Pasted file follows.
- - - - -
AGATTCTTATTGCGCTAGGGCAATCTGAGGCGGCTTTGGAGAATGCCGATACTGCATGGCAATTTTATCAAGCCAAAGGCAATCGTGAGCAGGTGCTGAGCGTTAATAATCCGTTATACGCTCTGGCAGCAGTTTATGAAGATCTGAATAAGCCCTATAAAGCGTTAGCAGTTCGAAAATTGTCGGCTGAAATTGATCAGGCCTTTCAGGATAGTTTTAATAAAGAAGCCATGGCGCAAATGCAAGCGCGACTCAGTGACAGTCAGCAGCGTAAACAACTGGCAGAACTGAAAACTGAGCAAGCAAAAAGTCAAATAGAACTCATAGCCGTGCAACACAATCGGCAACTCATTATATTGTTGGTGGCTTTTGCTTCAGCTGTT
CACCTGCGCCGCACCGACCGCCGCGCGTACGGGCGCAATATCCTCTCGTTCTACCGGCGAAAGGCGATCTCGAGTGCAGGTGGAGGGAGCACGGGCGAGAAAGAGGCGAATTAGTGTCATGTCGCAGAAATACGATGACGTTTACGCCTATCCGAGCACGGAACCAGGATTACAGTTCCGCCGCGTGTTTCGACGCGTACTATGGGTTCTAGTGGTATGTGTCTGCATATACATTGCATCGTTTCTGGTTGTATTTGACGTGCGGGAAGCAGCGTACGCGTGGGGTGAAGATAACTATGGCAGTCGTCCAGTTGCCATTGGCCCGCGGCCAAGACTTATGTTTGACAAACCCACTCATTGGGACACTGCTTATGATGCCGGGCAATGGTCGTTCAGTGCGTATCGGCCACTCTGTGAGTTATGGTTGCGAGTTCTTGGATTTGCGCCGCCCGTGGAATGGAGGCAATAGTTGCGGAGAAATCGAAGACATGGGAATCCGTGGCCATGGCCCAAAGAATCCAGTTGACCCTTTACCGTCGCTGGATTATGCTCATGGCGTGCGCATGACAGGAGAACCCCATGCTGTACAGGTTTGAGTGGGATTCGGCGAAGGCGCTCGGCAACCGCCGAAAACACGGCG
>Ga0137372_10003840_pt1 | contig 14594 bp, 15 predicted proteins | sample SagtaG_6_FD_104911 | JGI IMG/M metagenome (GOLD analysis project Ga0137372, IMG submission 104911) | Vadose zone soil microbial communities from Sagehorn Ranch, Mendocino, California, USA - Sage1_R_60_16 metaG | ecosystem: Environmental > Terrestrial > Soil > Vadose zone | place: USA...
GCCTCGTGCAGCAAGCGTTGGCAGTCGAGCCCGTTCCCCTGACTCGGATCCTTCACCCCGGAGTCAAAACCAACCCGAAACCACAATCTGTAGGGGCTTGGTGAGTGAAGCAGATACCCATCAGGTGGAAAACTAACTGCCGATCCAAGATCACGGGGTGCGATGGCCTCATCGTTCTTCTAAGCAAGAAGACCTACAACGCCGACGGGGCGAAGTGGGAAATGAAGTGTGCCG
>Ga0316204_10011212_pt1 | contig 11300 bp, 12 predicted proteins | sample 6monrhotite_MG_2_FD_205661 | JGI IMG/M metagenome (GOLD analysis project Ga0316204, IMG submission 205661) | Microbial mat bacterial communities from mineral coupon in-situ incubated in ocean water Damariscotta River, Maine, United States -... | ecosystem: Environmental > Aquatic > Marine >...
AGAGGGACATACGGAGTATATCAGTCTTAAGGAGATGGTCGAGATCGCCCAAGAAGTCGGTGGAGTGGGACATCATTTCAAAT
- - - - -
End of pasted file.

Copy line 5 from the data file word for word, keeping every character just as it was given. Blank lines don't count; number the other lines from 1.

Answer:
>Ga0316204_10011212_pt1 | contig 11300 bp, 12 predicted proteins | sample 6monrhotite_MG_2_FD_205661 | JGI IMG/M metagenome (GOLD analysis project Ga0316204, IMG submission 205661) | Microbial mat bacterial communities from mineral coupon in-situ incubated in ocean water Damariscotta River, Maine, United States -... | ecosystem: Environmental > Aquatic > Marine >...